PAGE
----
5. Supplementary Figure 5 Characterization of maintenance of SHH-organoid topography.

    (a) OTX2 and FOXG1 regions remain largely distinct over time, and appear to retain their orientation with respect to the organizer. In some instances, the organizer tissue disperses throughout the organoid, making it difficult to determine orientation. –Dox N = 4 organoids, 1 batch; +Dox N = 8 organoids, 3 batches. (b, c) Cerebral cortex-like tissue consisting of radially organized bands of PAX6, TBR2, and TBR1 emerge in regions distal to the organizer. –Dox N = 4 organoids, 1 batch; +Dox N = 5 organoids, 2 batches. (d) Striatum-like tissue expressing DARPP32 emerges in regions distal to the organizer. LHX6 + cells are found more proximal to the organizer. –Dox N = 4 organoids, 1 batch; +Dox N = 6 organoids, 2 batches. (e, f) Hypothalamic-like cells, which express OTP, POMC, and TH, are found in the immediate vicinity of the organizer. –Dox N = 4 organoids, 1 batch; +Dox N = 3 organoids, 2 batches. Scale bars: 50μm (high magnification), 200μm (low magnification).

  6. Supplementary Figure 6 Characterization of interneuron diversity in SHH-organoids using LHX6-citrine line.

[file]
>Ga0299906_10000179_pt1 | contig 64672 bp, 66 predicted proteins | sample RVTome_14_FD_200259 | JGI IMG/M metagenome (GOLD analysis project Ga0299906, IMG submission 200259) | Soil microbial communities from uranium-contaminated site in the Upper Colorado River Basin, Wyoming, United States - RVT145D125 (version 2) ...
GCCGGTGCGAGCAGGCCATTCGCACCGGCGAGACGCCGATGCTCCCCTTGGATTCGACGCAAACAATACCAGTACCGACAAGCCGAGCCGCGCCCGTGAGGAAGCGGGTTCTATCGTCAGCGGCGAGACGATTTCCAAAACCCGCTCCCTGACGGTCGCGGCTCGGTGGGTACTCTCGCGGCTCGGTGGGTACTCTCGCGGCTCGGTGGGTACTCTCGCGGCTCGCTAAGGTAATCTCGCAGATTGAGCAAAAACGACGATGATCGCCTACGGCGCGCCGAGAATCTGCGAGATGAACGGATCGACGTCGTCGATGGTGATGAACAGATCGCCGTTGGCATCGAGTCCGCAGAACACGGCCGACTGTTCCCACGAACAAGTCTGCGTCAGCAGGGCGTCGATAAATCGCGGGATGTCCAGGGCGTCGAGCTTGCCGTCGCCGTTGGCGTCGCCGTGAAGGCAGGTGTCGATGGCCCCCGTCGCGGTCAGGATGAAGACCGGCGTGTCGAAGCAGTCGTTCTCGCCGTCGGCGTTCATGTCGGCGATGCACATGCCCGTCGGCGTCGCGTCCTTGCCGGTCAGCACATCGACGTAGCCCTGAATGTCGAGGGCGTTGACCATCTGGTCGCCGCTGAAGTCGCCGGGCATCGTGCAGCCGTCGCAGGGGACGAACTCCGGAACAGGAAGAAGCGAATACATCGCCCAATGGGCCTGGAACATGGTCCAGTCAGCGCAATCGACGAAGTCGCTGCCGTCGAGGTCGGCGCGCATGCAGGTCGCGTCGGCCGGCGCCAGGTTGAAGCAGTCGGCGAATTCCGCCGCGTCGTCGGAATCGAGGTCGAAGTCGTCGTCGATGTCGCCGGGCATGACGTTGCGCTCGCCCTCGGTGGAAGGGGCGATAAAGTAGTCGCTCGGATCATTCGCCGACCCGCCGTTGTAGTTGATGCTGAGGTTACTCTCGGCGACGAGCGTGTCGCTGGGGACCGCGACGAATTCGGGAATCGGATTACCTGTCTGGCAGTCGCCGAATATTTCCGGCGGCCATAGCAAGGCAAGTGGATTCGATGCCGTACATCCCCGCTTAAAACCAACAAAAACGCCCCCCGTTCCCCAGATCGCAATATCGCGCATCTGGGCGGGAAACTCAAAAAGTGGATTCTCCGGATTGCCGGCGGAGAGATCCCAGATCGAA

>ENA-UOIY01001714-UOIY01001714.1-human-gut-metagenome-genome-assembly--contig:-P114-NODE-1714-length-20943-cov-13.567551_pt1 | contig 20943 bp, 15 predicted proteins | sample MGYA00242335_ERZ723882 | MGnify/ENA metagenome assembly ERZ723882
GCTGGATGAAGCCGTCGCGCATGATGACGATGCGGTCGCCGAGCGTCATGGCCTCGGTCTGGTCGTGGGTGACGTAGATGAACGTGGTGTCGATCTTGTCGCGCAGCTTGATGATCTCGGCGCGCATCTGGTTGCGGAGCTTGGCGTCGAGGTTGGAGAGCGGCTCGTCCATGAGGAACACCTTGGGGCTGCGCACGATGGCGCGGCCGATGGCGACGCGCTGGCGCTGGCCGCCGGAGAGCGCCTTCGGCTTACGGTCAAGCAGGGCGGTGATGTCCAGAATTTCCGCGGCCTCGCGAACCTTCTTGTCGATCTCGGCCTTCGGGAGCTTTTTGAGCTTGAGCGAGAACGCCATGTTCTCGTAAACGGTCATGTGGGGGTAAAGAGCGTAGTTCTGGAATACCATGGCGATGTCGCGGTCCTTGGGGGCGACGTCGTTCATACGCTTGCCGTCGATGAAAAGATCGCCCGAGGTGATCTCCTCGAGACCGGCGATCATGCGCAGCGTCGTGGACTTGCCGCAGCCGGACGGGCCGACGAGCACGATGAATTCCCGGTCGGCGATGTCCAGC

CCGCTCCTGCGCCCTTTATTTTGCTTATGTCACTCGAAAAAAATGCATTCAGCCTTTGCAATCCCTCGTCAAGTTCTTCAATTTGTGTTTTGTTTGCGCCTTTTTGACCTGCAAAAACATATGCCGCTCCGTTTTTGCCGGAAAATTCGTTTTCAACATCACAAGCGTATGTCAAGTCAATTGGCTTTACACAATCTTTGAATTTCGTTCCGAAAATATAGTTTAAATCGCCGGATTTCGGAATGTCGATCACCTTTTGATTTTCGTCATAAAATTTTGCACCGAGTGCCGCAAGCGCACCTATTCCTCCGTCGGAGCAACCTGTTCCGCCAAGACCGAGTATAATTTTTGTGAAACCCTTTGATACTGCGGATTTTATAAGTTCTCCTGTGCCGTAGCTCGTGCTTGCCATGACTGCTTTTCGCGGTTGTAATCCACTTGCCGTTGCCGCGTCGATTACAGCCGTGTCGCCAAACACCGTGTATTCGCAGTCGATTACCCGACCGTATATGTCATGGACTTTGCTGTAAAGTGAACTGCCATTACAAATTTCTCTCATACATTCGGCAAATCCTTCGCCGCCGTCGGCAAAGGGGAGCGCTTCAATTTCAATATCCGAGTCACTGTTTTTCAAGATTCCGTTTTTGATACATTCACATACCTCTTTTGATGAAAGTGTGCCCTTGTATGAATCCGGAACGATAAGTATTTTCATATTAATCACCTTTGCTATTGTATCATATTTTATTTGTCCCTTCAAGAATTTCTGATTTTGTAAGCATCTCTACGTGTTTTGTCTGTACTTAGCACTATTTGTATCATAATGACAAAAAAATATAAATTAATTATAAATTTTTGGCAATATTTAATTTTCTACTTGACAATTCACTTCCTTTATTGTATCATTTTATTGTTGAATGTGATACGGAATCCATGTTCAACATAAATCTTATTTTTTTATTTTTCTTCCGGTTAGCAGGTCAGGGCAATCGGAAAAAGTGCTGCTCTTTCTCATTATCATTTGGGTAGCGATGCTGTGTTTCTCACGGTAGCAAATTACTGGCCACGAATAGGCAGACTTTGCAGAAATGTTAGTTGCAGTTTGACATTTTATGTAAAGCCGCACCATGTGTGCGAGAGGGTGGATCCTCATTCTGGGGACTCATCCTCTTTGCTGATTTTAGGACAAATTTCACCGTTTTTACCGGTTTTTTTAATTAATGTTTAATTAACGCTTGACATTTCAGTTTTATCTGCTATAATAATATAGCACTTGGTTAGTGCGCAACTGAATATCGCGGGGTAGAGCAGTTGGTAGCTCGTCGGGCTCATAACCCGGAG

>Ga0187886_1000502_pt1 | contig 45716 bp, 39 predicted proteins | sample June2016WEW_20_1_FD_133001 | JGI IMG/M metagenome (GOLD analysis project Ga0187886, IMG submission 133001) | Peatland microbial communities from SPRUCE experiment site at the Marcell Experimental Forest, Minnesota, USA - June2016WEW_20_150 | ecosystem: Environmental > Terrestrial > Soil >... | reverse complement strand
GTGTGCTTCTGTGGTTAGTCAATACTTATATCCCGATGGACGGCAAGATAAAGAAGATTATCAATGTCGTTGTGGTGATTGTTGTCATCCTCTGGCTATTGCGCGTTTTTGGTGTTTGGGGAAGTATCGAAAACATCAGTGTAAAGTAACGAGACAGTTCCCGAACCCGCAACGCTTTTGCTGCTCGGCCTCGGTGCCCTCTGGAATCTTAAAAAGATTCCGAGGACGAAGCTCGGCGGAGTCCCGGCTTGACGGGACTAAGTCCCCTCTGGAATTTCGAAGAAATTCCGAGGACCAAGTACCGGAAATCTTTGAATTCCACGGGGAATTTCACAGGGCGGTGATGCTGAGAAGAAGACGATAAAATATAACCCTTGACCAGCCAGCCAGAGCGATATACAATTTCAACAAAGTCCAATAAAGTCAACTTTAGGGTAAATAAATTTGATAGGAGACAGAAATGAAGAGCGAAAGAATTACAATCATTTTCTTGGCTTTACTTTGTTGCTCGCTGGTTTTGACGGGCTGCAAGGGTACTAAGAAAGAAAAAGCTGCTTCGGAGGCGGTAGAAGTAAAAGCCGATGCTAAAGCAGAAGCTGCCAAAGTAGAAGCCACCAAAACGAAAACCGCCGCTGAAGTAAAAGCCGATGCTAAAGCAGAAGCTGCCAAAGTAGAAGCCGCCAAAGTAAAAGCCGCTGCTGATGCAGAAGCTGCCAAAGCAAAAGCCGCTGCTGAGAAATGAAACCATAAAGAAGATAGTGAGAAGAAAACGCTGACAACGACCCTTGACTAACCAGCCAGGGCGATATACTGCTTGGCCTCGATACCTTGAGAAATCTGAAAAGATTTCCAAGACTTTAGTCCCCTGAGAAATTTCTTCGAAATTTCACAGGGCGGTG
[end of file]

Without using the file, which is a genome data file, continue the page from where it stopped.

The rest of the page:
(a) LHX6 + cells emerge in regions proximal to the organizer, and co-express NKX2.1. N = 1 organoid. (b) A subset of LHX6 + cells expresses FOXG1, consistent with striatal or cortical interneuron identity. N = 6 organoids, 2 batches. (c) Some FOXG1+/LHX6 + cells have a leading process morphology, characteristic of migrating cortical interneurons. (df) Diverse interneuron populations expressing somatostatin N = 3 organoids, 2 batches (d), parvalbumin N = 3 organoids, 2 batches (e), and calretinin N = 6 organoids, 2 batches (f) are observed. Parvalbumin + cells do not express LHX6, suggesting a non-MGE source of these cells. Scale bars: 50 μm (high magnification), 100 μM (intermediate magnification), 200 μm (low magnification).

  7. Supplementary Figure 7 Additional data related to Fig. 4.

    (a) AY9944 and lovastatin treated organoids retain NKX2.1 and OTX2 expression within the organizer at day 20. No Drug N = 12 organoids, 3 batches; Lova N = 11 organoids, 3 batches; AY9944 N = 12 organoids, 3 batches; Cyclopamine N = 8 organoids, 2 batches. (b) Absolute and relative quantification of organizer size in drug treated organoids at day 20. Graphs depict mean ± S.D., dots represent individual organoids. One-way ANOVA with Dunnett Test. **P=0.0038, ****P = 0.0001. No drug N = 14 organoids; Lova N = 13 organoids; AY9944 N = 16 organoids; Cyclopamine N = 14 organoids. All samples from 3 batches. (c) AY9944 strongly inhibits induction of NKX2.2 in day 6 organoids at all concentrations tested. Graph depicts mean ± S.D., dots represent individual organoids. No Drug N = 18 organoids, 3 batches; AY9944 0.31μM N = 14 organoids, 2 batches; AY9944 0.62μM N = 16 organoids, 2 batches; AY9944 1.25μM N = 15 organoids, 2 batches; Lova 2μM, 5μM, 20μM, N = 12 organoids, 2 batches each. (d) Western blot for SHH protein from day 4 hPSC-derived neural differentiations shows appropriate processing of SHH peptide length. Representative image of N = 3 experiments. Scale bars: 100 μM.

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https://doi.org/10.1038/s41587-019-0085-3